Why Jeff Bezos Lost $8 Billion In The Last 2 Days – And Why That’s Not A Big Deal

Published 3 years ago

It’s not just Amazon stock that has boosted the fortunes of its billionaire backer. Dramatic changes in the share prices of Tesla, Reliance and Microsoft have reshuffled the ranks of the top ten richest in the world since March.

Between last Friday afternoon after markets closed and 1 p.m. on Tuesday, Jeff Bezos’ net worth fell by $8 billion. That’s a huge sum — the combined value of the NFL’s New England Patriots ($4.1 billion) and the New York Giants ($3.9 billion). But for Bezos, who’s worth about $181 billion, it was just a routine couple of days on the job —and a 4.4% decline in his fortune.

Since March 18, the date that Forbes used to calculate net worths for the 2020 World’s Billionaires list, and days after the President declared a national emergency due to the coronavirus, Amazon’s stock price has soared nearly 69%. As shoppers who sheltered at home during the pandemic turned to Amazon for ordering more purchases, its market cap reached a record $1.5 trillion, and Bezos’ fortune jumped $68 billion. Even with the slight downtick in the last two days, investors aren’t worried – mostly chalking it up to portfolio rebalancing, or momentum stocks retreating a bit after a strong run.


Bezos is not the only billionaire to get much richer during the pandemic. Elon Musk, CEO of Tesla and SpaceX, has gone from No. 31 wealthiest in the world in mid-March to No. 9 as of Tuesday. His net worth has nearly tripled in the last four months, to $69.1 billion from $24.6 billion, largely due to a massive 320% rally in Tesla’s stock. It’s the first time Musk ranks among the world’s top ten richest. “I really couldn’t care less,” Musk told Forbes in early July, commenting on the size of his fortune. “Those numbers rise and fall, but what really matters is making great products that people love.”

Another big gainer of the past several months is Mukesh Ambani, an Indian business magnate and chairman of Reliance Industries, whose telecom firm Reliance Jio has attracted billions of dollars in investments in 2020, including $5.7 billion from Facebook in April and $1.2 billion from U.A.E.’s sovereign wealth fund Mubadala in June. On July 15 Google confirmed it would invest $4.5 billion in Jio. That, in turn, has helped lead to a surge in the share price of Reliance. Ambani is now the seventh richest person in the world, worth $71.4 billion, nearly twice his net worth in mid-March. The last time Ambani was in the top 10 was in 2011, with a $27 billion fortune.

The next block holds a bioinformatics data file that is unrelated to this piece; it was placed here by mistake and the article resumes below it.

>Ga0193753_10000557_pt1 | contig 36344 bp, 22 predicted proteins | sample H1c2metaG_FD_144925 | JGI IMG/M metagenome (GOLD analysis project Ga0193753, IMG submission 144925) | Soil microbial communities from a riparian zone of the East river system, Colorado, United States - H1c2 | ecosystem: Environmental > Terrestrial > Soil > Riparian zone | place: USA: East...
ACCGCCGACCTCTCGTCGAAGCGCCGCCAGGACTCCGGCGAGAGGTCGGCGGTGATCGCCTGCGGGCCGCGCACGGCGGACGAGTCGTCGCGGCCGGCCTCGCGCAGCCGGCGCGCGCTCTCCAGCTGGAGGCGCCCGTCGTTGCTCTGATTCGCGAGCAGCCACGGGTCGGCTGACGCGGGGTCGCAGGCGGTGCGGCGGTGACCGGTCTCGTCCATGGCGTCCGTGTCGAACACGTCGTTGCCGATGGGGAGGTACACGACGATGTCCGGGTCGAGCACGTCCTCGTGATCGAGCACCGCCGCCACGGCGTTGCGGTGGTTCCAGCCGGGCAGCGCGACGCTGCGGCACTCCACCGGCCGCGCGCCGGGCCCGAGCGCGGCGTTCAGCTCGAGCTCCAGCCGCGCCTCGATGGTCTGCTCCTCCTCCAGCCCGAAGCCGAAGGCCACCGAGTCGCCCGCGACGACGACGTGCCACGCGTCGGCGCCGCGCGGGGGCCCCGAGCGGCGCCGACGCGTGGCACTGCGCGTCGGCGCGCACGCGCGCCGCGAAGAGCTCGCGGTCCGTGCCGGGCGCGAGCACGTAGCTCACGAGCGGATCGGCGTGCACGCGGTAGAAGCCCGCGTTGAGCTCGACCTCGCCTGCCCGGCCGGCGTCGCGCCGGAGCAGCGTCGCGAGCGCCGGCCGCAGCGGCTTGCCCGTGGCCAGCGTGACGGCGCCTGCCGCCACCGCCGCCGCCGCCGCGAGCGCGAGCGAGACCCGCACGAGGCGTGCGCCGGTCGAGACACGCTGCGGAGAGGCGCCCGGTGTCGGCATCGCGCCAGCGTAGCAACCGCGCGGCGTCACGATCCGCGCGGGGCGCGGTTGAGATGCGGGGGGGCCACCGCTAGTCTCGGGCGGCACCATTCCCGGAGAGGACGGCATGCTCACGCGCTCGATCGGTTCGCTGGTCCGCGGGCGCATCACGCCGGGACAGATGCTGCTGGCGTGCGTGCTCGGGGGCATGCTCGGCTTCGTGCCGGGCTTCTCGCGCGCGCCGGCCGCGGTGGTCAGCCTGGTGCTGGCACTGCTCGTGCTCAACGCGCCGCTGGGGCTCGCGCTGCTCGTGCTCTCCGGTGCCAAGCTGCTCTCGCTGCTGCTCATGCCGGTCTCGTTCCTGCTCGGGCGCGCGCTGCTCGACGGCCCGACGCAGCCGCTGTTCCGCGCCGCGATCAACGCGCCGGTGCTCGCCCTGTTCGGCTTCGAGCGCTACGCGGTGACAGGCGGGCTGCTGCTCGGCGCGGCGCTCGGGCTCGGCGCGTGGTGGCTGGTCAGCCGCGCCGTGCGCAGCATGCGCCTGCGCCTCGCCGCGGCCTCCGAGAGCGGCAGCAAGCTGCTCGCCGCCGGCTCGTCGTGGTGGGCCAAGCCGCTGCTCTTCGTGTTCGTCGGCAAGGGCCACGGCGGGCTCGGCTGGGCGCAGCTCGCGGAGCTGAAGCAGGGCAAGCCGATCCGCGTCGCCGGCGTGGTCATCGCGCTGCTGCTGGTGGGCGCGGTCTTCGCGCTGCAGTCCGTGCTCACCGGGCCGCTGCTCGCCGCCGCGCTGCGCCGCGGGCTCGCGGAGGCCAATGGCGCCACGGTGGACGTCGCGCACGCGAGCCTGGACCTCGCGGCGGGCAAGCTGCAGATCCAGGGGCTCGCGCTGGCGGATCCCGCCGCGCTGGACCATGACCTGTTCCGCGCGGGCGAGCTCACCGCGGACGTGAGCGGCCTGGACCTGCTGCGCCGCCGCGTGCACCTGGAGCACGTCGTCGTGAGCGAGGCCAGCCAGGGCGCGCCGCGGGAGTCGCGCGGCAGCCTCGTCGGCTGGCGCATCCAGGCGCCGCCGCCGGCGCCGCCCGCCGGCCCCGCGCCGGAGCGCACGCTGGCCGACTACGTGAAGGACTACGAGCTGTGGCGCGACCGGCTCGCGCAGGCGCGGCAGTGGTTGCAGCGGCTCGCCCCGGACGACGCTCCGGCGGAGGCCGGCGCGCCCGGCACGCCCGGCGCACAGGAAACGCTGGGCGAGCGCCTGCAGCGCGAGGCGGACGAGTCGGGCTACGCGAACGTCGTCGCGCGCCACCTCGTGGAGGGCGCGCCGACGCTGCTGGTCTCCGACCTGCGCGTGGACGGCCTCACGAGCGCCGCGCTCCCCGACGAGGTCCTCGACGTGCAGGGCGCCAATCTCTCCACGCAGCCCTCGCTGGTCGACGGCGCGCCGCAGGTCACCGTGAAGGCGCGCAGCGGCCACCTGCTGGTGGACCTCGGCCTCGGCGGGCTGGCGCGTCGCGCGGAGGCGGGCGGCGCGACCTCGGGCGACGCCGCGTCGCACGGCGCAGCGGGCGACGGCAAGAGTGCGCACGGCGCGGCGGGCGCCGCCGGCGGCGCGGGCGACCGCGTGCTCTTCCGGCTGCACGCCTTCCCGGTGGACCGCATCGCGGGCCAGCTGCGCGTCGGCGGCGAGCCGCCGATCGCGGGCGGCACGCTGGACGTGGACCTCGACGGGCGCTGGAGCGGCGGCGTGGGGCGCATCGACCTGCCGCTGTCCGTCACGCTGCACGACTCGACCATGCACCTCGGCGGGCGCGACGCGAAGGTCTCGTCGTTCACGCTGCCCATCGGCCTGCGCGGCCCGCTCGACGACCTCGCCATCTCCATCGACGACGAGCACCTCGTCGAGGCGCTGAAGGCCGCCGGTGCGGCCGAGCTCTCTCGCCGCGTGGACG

Also new to the top ten since March: Steve Ballmer, former CEO of Microsoft. Microsoft stock is up a striking 47% since mid March, landing Ballmer at the world’s No. 6 richest, worth $72.1 billion.

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Musk and Ballmer join the ​upper echelon, while Buffett falls to his lowest rank in at least 20 years.

Of course, as some climb up the ranks, others must go down – and some go up and down a lot. Bernard Arnault was worth $108 billion in late January. He fell to $76 billion in mid March, as people worried about spending on luxury goods. He is back up to $111.1 billion, and number three in the world.

Despite only a $3.5 billion drop in his net worth since March, Warren Buffett, one of the most successful investors of all time, is down four spots and now the eighth richest person in the world. It’s the lowest Buffett has ranked in at least 20 years. The Waltons, the family behind Walmart, had three members – Jim Walton, Alice Walton and Rob Walton – who rounded out the top ten in mid-March. While their net worths on Tuesday were actually up $3 billion, those increases were not enough for them to hold onto their spots as others including Musk, Ambani and Ballmer surged ahead.

The only certainty with markets like this is that billions can be gained – and lost – and regained in a matter of hours.


Angel Au-Yeung, Forbes Staff, Billionaires